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When Wes Jones co-founded the company that is now WesBond Corp. over 30 years ago, he was looking for a change. He'd worked at DuPont for 25 years and was ready to start running his own show. Consequently, Jones and another DuPont alum-Wes Weidman-founded Wesolite Co. in 1976.
The partners' original intention was to license and produce a 1200°F, perlite-based thermal insulation that DuPont had developed but not commercialized. "We started compression molding pipe insulation, and that gave us a little bit of cash flow to stay in business," says Jones.
Plan BUnfortunately, the small startup was having problems competing with much larger companies, and Jones sought alternatives in higher-temperature applications. "We started shifting to ceramic shells for investment casting, as well as bonding ceramic fibers," says Jones. "There wasn't anybody that specialized in supplying technical service in the bonding of ceramic fibers. It was a fairly new industry then."
Jones and Weidman began working with colloidal silica, which they were both familiar with from their work at DuPont. A cationic starch is used as a binder, and the colloidal silica is flocced onto the ceramic fiber. "We did some research, found the best cationic starches for the application, and improved the process," explains Jones. "And we found cheaper alternatives as well, like using less-expensive aluminosilicate materials as binders."
Over the years, the company has also developed its own proprietary binders for use in vacuum forming. After purchasing the fiber from a refractory manufacturer, companies mix the dry binder material and some water in a large tank to bond the fibers together. "Our material will disperse, and the cationic starch locks it onto the fibers," says Jones. "The mixture is then pulled through a mold to form whatever shape is required."
The company also developed some advanced liquid colloidal silicas. "Megasol is a patented large-particle-size colloidal silica sol that enables shapes to be made with higher inorganic content, which makes them much stronger once they've been taken up to temperature," says Jones. "We're also one of the few companies to make positively charged colloidal silica. We put alumina on the surface to change it from a negative to a positive charge."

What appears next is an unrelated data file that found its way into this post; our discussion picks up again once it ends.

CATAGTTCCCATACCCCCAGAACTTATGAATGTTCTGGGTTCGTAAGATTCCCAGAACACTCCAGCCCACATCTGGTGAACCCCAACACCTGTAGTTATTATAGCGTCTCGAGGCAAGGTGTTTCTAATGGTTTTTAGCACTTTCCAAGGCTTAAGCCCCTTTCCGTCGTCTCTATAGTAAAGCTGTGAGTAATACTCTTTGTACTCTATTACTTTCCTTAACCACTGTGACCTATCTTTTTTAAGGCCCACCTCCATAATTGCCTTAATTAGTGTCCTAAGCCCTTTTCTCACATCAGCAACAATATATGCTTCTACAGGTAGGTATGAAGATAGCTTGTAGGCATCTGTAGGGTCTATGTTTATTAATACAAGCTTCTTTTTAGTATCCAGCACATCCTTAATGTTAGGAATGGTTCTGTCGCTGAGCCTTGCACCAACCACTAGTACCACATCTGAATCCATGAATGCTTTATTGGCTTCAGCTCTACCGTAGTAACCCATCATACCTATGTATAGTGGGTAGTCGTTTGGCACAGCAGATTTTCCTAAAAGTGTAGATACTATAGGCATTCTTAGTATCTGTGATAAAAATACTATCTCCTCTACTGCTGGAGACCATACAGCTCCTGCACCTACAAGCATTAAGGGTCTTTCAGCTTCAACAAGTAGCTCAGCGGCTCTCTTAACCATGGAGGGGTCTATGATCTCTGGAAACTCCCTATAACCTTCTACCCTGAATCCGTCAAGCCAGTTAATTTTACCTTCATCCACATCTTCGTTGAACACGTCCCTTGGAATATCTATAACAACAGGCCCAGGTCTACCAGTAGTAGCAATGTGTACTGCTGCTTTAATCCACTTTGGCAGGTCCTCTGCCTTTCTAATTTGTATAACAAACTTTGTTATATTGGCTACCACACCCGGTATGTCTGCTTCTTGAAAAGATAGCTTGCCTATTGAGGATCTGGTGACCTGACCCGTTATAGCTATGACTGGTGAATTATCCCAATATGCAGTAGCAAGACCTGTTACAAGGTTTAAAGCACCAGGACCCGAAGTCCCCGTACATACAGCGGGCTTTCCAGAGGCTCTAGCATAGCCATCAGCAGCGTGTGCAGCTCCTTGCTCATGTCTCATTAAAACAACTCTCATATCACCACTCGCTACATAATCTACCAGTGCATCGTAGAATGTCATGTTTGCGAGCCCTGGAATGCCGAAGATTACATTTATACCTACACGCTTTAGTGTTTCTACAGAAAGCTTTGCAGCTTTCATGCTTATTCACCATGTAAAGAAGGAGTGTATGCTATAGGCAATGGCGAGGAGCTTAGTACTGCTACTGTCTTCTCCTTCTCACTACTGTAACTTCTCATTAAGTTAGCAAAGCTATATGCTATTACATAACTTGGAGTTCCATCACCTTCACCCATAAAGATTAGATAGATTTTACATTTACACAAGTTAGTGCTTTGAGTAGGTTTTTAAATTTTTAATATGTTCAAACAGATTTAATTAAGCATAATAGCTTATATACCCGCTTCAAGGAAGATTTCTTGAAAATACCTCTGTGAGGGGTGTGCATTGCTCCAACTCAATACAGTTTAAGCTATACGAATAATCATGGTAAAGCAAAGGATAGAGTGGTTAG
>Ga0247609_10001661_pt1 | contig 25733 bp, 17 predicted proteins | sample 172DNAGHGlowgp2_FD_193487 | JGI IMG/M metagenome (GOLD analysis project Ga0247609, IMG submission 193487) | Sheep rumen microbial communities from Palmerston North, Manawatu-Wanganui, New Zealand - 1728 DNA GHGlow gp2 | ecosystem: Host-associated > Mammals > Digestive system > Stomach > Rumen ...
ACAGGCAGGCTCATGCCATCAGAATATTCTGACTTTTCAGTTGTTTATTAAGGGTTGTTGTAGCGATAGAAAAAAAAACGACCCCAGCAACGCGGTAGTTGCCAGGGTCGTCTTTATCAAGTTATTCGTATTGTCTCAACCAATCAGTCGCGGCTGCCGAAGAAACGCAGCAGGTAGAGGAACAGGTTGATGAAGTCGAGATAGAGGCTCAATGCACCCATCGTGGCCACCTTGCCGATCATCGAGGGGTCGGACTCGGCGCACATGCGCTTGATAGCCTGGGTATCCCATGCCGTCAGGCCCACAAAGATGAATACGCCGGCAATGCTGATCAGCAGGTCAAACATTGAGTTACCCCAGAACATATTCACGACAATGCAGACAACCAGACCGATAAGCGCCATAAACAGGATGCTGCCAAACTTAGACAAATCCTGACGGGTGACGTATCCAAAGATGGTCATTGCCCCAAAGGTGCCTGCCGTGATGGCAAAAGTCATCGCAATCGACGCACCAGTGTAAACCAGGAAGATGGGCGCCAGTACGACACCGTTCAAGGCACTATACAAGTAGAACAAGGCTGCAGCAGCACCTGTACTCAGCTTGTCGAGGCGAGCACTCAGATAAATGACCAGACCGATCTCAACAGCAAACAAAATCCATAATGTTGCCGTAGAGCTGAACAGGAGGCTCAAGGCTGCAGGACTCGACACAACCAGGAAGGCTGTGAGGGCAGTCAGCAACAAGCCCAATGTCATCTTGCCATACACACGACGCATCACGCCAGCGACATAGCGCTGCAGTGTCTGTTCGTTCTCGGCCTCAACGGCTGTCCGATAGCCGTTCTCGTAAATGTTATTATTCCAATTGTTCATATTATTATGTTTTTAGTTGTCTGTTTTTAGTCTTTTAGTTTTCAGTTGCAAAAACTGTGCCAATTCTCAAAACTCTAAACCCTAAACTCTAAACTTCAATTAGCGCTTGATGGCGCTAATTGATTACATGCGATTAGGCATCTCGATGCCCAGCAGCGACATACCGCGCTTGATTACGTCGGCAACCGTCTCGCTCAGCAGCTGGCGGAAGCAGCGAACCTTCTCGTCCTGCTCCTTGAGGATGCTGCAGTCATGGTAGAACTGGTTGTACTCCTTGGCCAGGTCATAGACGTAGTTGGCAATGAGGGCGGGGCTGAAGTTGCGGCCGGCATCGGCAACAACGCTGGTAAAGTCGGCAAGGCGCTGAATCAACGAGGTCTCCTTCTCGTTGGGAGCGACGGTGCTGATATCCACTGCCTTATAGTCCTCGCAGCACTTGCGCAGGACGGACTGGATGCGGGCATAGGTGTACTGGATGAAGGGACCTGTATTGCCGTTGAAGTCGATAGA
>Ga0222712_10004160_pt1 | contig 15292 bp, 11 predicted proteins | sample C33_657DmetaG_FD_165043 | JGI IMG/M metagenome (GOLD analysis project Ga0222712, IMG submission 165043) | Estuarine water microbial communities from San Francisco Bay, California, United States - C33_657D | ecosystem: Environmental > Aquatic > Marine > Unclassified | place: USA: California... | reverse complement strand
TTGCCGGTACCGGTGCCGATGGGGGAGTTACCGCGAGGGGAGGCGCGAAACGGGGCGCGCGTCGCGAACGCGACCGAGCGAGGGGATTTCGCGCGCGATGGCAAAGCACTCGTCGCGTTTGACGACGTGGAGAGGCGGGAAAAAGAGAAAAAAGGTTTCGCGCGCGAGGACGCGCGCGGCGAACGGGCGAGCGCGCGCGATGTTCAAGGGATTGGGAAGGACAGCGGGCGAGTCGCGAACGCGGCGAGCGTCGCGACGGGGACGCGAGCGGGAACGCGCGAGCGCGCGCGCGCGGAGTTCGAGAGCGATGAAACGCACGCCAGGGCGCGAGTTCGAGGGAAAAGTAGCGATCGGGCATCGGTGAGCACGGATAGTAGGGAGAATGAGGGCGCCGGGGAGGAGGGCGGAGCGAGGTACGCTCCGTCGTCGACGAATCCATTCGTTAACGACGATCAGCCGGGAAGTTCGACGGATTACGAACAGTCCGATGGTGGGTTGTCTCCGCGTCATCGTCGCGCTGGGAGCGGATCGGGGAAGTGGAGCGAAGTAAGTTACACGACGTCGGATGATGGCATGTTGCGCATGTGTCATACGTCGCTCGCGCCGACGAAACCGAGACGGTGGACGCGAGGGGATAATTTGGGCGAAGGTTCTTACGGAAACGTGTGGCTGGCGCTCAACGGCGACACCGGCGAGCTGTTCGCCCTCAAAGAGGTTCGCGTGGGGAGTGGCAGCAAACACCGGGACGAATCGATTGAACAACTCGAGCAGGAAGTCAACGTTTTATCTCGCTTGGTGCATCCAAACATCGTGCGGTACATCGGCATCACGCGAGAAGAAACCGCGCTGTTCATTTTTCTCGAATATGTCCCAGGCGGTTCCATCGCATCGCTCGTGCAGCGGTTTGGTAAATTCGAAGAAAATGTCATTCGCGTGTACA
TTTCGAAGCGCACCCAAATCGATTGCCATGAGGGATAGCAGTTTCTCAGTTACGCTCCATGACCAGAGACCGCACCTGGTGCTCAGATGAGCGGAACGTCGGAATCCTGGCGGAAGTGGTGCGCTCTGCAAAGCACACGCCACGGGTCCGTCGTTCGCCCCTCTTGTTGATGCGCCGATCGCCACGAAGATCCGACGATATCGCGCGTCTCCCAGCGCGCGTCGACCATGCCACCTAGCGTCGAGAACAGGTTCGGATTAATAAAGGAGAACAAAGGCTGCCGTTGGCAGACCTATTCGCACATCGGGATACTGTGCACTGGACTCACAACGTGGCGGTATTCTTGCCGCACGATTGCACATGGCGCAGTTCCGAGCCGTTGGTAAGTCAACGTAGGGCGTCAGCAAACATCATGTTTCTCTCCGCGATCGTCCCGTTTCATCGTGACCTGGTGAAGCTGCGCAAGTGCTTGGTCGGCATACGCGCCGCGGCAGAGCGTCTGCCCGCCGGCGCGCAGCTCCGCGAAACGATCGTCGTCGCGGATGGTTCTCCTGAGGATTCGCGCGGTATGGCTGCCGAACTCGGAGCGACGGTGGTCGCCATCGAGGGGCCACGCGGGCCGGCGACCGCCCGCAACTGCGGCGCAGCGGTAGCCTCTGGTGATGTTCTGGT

WesBond's most recent development is a refractory fiber floccing and bonding system that replaces phenolic resins, which are considered hazardous. The new system contains cationic starch to floc the aluminosilicate binder on the fibers, and a non-toxic heat-set resin that sets up during drying to give extra hardness, strength and resistance to moisture. In addition, the new system is cristobalite-free at use temperature, which eliminates a common source of thermal shrinkage problems, as well as health concerns.
Continued SuccessToday, WesBond does about $2.5 million worth of business annually with just five employees, including Jones (other personnel include John Vandermeer, director of research and development; Wes M. Jones, operations manager and Jones' son; and Peter Dowling, plant and production manager). Jones estimates that the company's refractory bonding products comprise 90% of its sales, but it is still involved with the investment casting market. "Investment casting is a much bigger industry than vacuum forming," he says. "It's about a $3.6 billion industry in North America alone, with around a couple of hundred companies. We don't serve it directly, but we provide R&D and some of the binders for a company we've been associated with for almost our whole 30-year history."
In fact, research and development services are an important aspect of the company. "We built a pilot plant, and if somebody wants a bond of refractory fibers to reach a certain temperature or to have a certain density, we can develop a composition for them and then tell them how to make it. I guess you'd say we spend a lot of time on research and development."
While it was difficult starting off as a small company with no name recognition initially back in 1976, cultivating the company's product offerings and customer relationships has been a key factor in WesBond's longevity. "It doesn't matter how much technology you've got if you can't get people to accept that you know what you're talking about, and that your products will work for them," says Jones. "We had to gain the confidence of the people who were doing the vacuum forming and show that our products would work for them. Once we were accepted, we had to decide how much of the market we could effectively service, or could get. We've been growing with the market."
After three decades with the company he helped found, Wes Jones is now looking for another change-retirement. He's decided to hand over the reins within the next two years, and has started giving the company to the employees (collectively, they currently own 49%). "They've worked hard and they deserve it," says Jones. "We want WesBond to keep operating for the next 30 years."
For more information, contact WesBond at 1135 E. 7th St., Wilmington, DE 19801; (302) 655-7917; fax (302) 656-7885; or visit www.wesbond.com.